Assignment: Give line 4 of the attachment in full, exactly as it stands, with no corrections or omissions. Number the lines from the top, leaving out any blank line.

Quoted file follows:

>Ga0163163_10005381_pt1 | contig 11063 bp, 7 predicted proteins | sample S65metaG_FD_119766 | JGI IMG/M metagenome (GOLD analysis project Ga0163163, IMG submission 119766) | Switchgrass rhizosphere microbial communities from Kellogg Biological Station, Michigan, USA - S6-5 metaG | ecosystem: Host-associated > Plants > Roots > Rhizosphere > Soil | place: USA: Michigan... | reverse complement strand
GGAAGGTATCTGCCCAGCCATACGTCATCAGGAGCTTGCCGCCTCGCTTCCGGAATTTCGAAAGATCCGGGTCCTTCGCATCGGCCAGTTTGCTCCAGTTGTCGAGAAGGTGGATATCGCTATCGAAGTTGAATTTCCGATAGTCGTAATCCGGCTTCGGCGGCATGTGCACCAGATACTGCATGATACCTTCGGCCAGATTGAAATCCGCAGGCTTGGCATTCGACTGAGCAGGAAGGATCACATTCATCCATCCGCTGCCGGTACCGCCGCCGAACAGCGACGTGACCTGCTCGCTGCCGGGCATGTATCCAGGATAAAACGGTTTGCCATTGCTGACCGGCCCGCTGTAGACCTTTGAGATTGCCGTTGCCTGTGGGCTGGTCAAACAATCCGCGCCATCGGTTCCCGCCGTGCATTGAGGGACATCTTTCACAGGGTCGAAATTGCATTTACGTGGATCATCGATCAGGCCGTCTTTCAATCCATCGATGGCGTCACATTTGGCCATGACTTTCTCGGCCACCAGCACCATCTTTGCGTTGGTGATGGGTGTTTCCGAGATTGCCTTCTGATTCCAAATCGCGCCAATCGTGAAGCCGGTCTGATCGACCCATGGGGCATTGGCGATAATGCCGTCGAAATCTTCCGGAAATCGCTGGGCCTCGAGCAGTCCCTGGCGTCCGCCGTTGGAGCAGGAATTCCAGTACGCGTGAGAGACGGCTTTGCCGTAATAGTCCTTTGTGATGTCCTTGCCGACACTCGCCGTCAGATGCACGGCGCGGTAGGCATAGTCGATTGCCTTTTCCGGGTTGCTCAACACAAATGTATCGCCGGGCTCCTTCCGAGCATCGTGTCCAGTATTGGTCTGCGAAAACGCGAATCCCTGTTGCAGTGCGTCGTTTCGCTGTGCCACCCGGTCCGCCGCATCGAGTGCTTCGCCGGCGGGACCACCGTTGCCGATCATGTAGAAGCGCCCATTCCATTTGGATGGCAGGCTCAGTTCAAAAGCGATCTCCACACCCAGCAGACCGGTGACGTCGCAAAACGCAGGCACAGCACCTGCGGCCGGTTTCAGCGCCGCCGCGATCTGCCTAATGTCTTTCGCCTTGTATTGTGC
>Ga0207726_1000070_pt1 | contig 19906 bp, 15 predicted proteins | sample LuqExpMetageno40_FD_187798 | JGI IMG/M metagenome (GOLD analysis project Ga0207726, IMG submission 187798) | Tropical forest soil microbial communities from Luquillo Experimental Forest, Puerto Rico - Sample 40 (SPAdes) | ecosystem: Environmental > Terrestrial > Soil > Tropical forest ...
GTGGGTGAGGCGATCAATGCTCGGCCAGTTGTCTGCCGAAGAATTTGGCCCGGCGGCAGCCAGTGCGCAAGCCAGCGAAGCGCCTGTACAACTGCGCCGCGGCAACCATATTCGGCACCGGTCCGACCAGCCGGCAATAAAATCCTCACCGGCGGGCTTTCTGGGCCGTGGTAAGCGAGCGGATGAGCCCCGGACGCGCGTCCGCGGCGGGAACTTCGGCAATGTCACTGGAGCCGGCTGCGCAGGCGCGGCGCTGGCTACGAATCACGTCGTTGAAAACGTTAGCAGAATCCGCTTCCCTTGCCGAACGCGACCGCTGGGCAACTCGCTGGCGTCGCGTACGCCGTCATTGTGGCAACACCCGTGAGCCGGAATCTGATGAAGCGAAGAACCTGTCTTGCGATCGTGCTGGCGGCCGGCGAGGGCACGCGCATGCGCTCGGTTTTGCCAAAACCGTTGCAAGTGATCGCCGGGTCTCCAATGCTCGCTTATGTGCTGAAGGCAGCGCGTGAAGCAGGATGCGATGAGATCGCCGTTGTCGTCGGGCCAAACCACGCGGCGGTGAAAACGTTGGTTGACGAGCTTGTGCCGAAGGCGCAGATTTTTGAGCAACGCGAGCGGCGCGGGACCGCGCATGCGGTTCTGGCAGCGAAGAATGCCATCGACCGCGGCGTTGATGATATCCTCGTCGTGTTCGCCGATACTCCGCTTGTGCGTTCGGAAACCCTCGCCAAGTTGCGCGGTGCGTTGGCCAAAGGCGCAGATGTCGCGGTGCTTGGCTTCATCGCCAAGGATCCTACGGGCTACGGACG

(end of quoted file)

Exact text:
GTGGGTGAGGCGATCAATGCTCGGCCAGTTGTCTGCCGAAGAATTTGGCCCGGCGGCAGCCAGTGCGCAAGCCAGCGAAGCGCCTGTACAACTGCGCCGCGGCAACCATATTCGGCACCGGTCCGACCAGCCGGCAATAAAATCCTCACCGGCGGGCTTTCTGGGCCGTGGTAAGCGAGCGGATGAGCCCCGGACGCGCGTCCGCGGCGGGAACTTCGGCAATGTCACTGGAGCCGGCTGCGCAGGCGCGGCGCTGGCTACGAATCACGTCGTTGAAAACGTTAGCAGAATCCGCTTCCCTTGCCGAACGCGACCGCTGGGCAACTCGCTGGCGTCGCGTACGCCGTCATTGTGGCAACACCCGTGAGCCGGAATCTGATGAAGCGAAGAACCTGTCTTGCGATCGTGCTGGCGGCCGGCGAGGGCACGCGCATGCGCTCGGTTTTGCCAAAACCGTTGCAAGTGATCGCCGGGTCTCCAATGCTCGCTTATGTGCTGAAGGCAGCGCGTGAAGCAGGATGCGATGAGATCGCCGTTGTCGTCGGGCCAAACCACGCGGCGGTGAAAACGTTGGTTGACGAGCTTGTGCCGAAGGCGCAGATTTTTGAGCAACGCGAGCGGCGCGGGACCGCGCATGCGGTTCTGGCAGCGAAGAATGCCATCGACCGCGGCGTTGATGATATCCTCGTCGTGTTCGCCGATACTCCGCTTGTGCGTTCGGAAACCCTCGCCAAGTTGCGCGGTGCGTTGGCCAAAGGCGCAGATGTCGCGGTGCTTGGCTTCATCGCCAAGGATCCTACGGGCTACGGACG